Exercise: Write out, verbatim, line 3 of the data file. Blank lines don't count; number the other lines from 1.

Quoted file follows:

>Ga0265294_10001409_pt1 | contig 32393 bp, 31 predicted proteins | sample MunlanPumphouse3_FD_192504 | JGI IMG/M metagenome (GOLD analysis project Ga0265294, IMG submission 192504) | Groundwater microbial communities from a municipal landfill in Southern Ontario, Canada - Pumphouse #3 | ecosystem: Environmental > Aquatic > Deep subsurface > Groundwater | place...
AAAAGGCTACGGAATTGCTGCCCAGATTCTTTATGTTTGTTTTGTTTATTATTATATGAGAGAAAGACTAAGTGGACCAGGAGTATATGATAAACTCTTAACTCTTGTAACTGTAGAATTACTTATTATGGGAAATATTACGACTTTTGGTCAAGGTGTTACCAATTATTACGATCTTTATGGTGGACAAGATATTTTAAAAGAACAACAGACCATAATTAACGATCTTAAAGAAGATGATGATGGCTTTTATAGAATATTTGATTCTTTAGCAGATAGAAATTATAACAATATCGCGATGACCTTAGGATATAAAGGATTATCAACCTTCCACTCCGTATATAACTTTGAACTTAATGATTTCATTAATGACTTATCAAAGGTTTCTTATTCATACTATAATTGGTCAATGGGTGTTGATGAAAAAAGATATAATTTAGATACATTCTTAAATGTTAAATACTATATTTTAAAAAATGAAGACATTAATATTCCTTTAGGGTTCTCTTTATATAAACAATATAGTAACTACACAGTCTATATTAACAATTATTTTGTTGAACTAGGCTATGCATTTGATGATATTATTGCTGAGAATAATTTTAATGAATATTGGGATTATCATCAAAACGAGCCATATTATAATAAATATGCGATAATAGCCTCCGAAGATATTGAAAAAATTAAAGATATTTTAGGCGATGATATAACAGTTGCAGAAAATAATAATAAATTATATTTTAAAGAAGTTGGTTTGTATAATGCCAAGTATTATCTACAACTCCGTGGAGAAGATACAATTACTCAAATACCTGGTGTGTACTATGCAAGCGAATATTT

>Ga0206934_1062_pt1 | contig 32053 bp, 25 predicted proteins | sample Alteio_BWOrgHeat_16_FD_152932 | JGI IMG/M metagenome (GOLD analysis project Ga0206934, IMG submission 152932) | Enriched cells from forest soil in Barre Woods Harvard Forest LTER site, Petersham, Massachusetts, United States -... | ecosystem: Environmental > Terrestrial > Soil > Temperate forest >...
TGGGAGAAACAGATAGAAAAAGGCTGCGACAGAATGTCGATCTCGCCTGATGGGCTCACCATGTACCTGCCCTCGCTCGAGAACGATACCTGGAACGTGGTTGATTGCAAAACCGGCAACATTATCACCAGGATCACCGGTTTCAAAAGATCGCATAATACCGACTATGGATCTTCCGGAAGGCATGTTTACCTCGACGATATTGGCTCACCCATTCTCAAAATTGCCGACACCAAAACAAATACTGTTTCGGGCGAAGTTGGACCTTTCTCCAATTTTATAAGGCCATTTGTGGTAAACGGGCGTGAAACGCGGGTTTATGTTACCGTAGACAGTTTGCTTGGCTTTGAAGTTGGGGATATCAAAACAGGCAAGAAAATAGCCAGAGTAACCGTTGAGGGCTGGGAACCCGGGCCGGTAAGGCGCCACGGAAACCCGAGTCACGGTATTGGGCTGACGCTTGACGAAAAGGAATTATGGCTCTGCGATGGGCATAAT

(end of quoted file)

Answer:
>Ga0206934_1062_pt1 | contig 32053 bp, 25 predicted proteins | sample Alteio_BWOrgHeat_16_FD_152932 | JGI IMG/M metagenome (GOLD analysis project Ga0206934, IMG submission 152932) | Enriched cells from forest soil in Barre Woods Harvard Forest LTER site, Petersham, Massachusetts, United States -... | ecosystem: Environmental > Terrestrial > Soil > Temperate forest >...